f Thymidine Kinase Deletion Mutants of Herpes Simplex Virus Type 1
- Authors: Peter G. Sanders†, Neil M. Wilkie‡, Andrew J. Davison
- J. Gen. Virol., December 1982 63: 277-295, doi: 10.1099/0022-1317-63-2-277
- Subject: Animal
- Published Online:
Deletions in the cloned thymidine kinase (TK) gene of herpes simplex virus type 1 (HSV-1), strain 17 syn +, were produced by two methods. Removal of a 506 base pair fragment from between the unique SstI and BglII restriction endonuclease sites of pTK1 (HSV-1 BamHI p cloned in pAT153) and subsequent transformation of Escherichia coli resulted in the isolation of 50 deleted plasmids. Sequential digestion of pTK1 with BglII and nuclease BAL 31 followed by ligation and recleavage with BglII resulted in the isolation of 31 deleted plasmids. Three clones, pTK2, pTK3 and pTK4, obtained following BglII and SstI treatment of pTK1 were recombined with wild-type (wt) HSV-1 (17) syn + DNA in baby hamster kidney (BHK) cells to produce TK- deletion mutants HSV-1 (17) TK 1301, HSV-1 (17) TK 1302 and HSV-1 (17) TK 1303 respectively. 5-Bromo-2′-deoxyuridine, 5-bromo-2′-deoxycytidine and 9-(2-hydroxyethoxymethyl)guanine were used to reduce the background of TK+ virus in heterogeneous recombinant stocks analysed for the presence of TK- recombinants. All recombinant clones isolated produced a small syncytial plaque morphology in BHK cells. The mutants HSV-1 (17) TK 1301 and HSV-1 (17) TK 1302 were TK-, failed to produce polypeptides of molecular weights 43000 and 19000 found in wt-infected cells and demonstrated one-step growth curves different from wt virus and the TK- mutant HSV-1 (17) dPyk-7. Superinfection studies with HSV-1 (17) TK 1301, HSV-1 (17) TK 1302, HSV-1 (MDK) and HSV-1 (17) dPyk-7 indicated that all TK- mutants except dPyK-7 produce a trans-acting gene product which can switch on the transforming HSV-1 TK gene.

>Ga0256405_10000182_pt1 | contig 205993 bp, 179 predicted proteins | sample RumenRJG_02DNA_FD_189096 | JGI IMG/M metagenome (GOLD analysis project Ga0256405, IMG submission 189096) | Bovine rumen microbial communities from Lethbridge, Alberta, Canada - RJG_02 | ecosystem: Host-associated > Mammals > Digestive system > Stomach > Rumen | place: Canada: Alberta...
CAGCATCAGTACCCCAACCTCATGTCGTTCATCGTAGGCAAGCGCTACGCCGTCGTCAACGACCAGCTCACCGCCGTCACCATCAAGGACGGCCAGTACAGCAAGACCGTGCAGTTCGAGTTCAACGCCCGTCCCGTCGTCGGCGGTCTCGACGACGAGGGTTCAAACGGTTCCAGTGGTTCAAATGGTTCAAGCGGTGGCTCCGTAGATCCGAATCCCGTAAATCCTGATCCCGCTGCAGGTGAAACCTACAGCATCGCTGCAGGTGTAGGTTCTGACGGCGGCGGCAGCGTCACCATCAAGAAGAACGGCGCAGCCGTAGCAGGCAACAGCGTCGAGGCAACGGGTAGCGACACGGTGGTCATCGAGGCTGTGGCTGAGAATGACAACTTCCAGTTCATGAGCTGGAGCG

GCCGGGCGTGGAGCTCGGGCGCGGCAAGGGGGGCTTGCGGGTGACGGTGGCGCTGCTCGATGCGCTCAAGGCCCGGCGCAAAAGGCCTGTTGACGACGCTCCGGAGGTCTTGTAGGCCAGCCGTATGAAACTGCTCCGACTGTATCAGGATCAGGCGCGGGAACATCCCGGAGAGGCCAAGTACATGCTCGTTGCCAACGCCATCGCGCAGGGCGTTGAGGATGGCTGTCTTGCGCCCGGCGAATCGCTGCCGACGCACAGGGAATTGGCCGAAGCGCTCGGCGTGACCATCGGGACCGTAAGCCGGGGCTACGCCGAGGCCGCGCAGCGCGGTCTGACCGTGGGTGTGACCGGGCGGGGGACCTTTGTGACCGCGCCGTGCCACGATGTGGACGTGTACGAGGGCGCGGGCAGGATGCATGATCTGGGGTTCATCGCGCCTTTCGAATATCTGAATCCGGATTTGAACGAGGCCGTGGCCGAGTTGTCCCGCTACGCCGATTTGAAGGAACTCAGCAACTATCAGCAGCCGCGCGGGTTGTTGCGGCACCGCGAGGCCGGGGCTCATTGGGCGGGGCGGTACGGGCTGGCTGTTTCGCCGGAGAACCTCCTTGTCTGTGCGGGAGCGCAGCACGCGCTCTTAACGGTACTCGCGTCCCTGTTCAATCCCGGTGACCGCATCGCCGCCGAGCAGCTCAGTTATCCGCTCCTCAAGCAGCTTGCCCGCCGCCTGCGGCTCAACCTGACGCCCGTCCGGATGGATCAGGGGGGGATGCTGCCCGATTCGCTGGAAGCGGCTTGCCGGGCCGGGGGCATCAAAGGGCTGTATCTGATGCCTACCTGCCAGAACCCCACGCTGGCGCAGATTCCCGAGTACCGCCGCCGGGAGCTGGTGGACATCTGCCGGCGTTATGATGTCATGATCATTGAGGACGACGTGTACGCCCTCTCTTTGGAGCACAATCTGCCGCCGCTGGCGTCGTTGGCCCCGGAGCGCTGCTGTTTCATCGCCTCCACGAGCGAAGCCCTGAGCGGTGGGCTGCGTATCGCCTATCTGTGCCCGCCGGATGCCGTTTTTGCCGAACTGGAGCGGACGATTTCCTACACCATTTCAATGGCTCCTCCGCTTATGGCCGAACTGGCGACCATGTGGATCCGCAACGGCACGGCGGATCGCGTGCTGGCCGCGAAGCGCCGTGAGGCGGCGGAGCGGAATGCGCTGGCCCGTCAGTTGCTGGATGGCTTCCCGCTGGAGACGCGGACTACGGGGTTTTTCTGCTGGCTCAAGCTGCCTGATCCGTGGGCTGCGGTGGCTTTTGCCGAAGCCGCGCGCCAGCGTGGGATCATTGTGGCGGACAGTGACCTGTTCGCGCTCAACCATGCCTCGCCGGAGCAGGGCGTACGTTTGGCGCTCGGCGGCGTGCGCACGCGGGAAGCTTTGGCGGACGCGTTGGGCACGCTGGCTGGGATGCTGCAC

Present address: Institute of Genetics, University of Glasgow, Church Street, Glasgow G11 5JS, U.K.
Present address: The Beatson Institute for Cancer Research, Wolfson Laboratory for Molecular Pathology, Garscube Estate, Switchback Road, Glasgow G61 1BD, U.K.
© Society for General Microbiology 1982 | Published by the Microbiology Society
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